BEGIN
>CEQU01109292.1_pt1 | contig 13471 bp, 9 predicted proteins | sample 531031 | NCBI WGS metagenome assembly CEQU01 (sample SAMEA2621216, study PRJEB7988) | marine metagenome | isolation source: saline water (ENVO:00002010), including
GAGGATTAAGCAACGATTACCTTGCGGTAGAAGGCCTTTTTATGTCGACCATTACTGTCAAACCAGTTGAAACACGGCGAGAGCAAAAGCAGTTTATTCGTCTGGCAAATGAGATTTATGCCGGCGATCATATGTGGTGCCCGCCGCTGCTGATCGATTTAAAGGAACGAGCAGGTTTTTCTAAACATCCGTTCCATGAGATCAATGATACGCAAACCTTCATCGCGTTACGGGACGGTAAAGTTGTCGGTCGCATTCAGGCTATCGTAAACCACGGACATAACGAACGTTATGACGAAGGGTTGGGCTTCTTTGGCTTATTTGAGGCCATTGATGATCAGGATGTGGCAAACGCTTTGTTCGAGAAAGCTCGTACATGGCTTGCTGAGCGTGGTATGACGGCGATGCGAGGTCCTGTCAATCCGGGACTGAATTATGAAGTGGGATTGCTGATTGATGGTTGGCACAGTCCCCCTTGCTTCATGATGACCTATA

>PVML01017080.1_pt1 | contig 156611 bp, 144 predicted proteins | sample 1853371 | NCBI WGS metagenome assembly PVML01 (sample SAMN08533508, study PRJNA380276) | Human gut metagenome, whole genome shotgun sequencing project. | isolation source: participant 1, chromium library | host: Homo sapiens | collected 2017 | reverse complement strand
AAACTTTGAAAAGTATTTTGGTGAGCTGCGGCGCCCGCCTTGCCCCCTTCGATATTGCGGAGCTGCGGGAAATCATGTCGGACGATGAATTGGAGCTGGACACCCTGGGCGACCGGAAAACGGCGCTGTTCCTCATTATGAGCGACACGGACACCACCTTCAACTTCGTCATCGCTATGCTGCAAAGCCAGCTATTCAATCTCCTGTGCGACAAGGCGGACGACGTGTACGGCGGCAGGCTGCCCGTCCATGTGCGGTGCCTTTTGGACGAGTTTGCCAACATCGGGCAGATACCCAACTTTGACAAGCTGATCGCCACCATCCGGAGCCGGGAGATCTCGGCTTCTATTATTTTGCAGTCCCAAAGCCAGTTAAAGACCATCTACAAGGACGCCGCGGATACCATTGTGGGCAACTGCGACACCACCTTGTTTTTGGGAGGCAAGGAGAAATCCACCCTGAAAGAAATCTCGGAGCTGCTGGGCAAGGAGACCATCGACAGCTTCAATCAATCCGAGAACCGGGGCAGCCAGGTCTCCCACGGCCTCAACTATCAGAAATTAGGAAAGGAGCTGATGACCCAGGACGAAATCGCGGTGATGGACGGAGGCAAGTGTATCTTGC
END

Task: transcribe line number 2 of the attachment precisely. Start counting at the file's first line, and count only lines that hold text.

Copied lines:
GAGGATTAAGCAACGATTACCTTGCGGTAGAAGGCCTTTTTATGTCGACCATTACTGTCAAACCAGTTGAAACACGGCGAGAGCAAAAGCAGTTTATTCGTCTGGCAAATGAGATTTATGCCGGCGATCATATGTGGTGCCCGCCGCTGCTGATCGATTTAAAGGAACGAGCAGGTTTTTCTAAACATCCGTTCCATGAGATCAATGATACGCAAACCTTCATCGCGTTACGGGACGGTAAAGTTGTCGGTCGCATTCAGGCTATCGTAAACCACGGACATAACGAACGTTATGACGAAGGGTTGGGCTTCTTTGGCTTATTTGAGGCCATTGATGATCAGGATGTGGCAAACGCTTTGTTCGAGAAAGCTCGTACATGGCTTGCTGAGCGTGGTATGACGGCGATGCGAGGTCCTGTCAATCCGGGACTGAATTATGAAGTGGGATTGCTGATTGATGGTTGGCACAGTCCCCCTTGCTTCATGATGACCTATA